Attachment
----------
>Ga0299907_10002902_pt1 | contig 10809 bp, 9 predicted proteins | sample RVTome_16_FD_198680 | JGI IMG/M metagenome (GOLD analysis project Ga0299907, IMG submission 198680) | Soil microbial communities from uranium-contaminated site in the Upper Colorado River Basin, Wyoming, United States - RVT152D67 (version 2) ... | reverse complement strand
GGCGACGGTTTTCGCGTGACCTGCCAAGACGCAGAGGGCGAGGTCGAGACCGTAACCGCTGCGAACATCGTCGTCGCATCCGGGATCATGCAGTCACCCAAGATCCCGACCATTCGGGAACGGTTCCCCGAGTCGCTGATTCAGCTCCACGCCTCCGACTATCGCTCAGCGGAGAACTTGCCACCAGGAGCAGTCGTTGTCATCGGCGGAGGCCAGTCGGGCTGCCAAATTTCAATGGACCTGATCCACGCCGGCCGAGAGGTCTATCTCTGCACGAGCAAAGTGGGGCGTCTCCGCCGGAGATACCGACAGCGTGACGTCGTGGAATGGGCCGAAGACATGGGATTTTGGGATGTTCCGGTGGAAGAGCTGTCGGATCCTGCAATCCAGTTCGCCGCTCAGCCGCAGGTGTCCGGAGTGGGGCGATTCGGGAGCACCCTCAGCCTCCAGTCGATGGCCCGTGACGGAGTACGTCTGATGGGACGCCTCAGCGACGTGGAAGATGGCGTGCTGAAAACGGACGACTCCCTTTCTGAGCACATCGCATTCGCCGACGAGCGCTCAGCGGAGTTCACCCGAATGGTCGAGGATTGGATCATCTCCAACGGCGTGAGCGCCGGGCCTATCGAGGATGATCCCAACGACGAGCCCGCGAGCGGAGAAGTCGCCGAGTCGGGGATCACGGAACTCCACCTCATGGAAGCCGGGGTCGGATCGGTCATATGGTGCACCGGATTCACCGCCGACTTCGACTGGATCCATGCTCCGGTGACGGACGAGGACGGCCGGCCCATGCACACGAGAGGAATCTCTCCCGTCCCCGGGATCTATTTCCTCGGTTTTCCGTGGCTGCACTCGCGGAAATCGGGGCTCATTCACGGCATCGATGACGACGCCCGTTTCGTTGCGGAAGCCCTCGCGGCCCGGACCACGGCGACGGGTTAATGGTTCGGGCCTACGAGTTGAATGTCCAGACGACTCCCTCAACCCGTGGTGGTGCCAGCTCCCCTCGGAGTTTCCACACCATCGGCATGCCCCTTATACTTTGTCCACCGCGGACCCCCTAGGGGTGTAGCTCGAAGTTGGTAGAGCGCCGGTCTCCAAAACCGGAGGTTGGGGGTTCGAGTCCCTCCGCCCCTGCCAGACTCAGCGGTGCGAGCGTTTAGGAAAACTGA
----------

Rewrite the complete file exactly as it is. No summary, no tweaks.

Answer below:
>Ga0299907_10002902_pt1 | contig 10809 bp, 9 predicted proteins | sample RVTome_16_FD_198680 | JGI IMG/M metagenome (GOLD analysis project Ga0299907, IMG submission 198680) | Soil microbial communities from uranium-contaminated site in the Upper Colorado River Basin, Wyoming, United States - RVT152D67 (version 2) ... | reverse complement strand
GGCGACGGTTTTCGCGTGACCTGCCAAGACGCAGAGGGCGAGGTCGAGACCGTAACCGCTGCGAACATCGTCGTCGCATCCGGGATCATGCAGTCACCCAAGATCCCGACCATTCGGGAACGGTTCCCCGAGTCGCTGATTCAGCTCCACGCCTCCGACTATCGCTCAGCGGAGAACTTGCCACCAGGAGCAGTCGTTGTCATCGGCGGAGGCCAGTCGGGCTGCCAAATTTCAATGGACCTGATCCACGCCGGCCGAGAGGTCTATCTCTGCACGAGCAAAGTGGGGCGTCTCCGCCGGAGATACCGACAGCGTGACGTCGTGGAATGGGCCGAAGACATGGGATTTTGGGATGTTCCGGTGGAAGAGCTGTCGGATCCTGCAATCCAGTTCGCCGCTCAGCCGCAGGTGTCCGGAGTGGGGCGATTCGGGAGCACCCTCAGCCTCCAGTCGATGGCCCGTGACGGAGTACGTCTGATGGGACGCCTCAGCGACGTGGAAGATGGCGTGCTGAAAACGGACGACTCCCTTTCTGAGCACATCGCATTCGCCGACGAGCGCTCAGCGGAGTTCACCCGAATGGTCGAGGATTGGATCATCTCCAACGGCGTGAGCGCCGGGCCTATCGAGGATGATCCCAACGACGAGCCCGCGAGCGGAGAAGTCGCCGAGTCGGGGATCACGGAACTCCACCTCATGGAAGCCGGGGTCGGATCGGTCATATGGTGCACCGGATTCACCGCCGACTTCGACTGGATCCATGCTCCGGTGACGGACGAGGACGGCCGGCCCATGCACACGAGAGGAATCTCTCCCGTCCCCGGGATCTATTTCCTCGGTTTTCCGTGGCTGCACTCGCGGAAATCGGGGCTCATTCACGGCATCGATGACGACGCCCGTTTCGTTGCGGAAGCCCTCGCGGCCCGGACCACGGCGACGGGTTAATGGTTCGGGCCTACGAGTTGAATGTCCAGACGACTCCCTCAACCCGTGGTGGTGCCAGCTCCCCTCGGAGTTTCCACACCATCGGCATGCCCCTTATACTTTGTCCACCGCGGACCCCCTAGGGGTGTAGCTCGAAGTTGGTAGAGCGCCGGTCTCCAAAACCGGAGGTTGGGGGTTCGAGTCCCTCCGCCCCTGCCAGACTCAGCGGTGCGAGCGTTTAGGAAAACTGA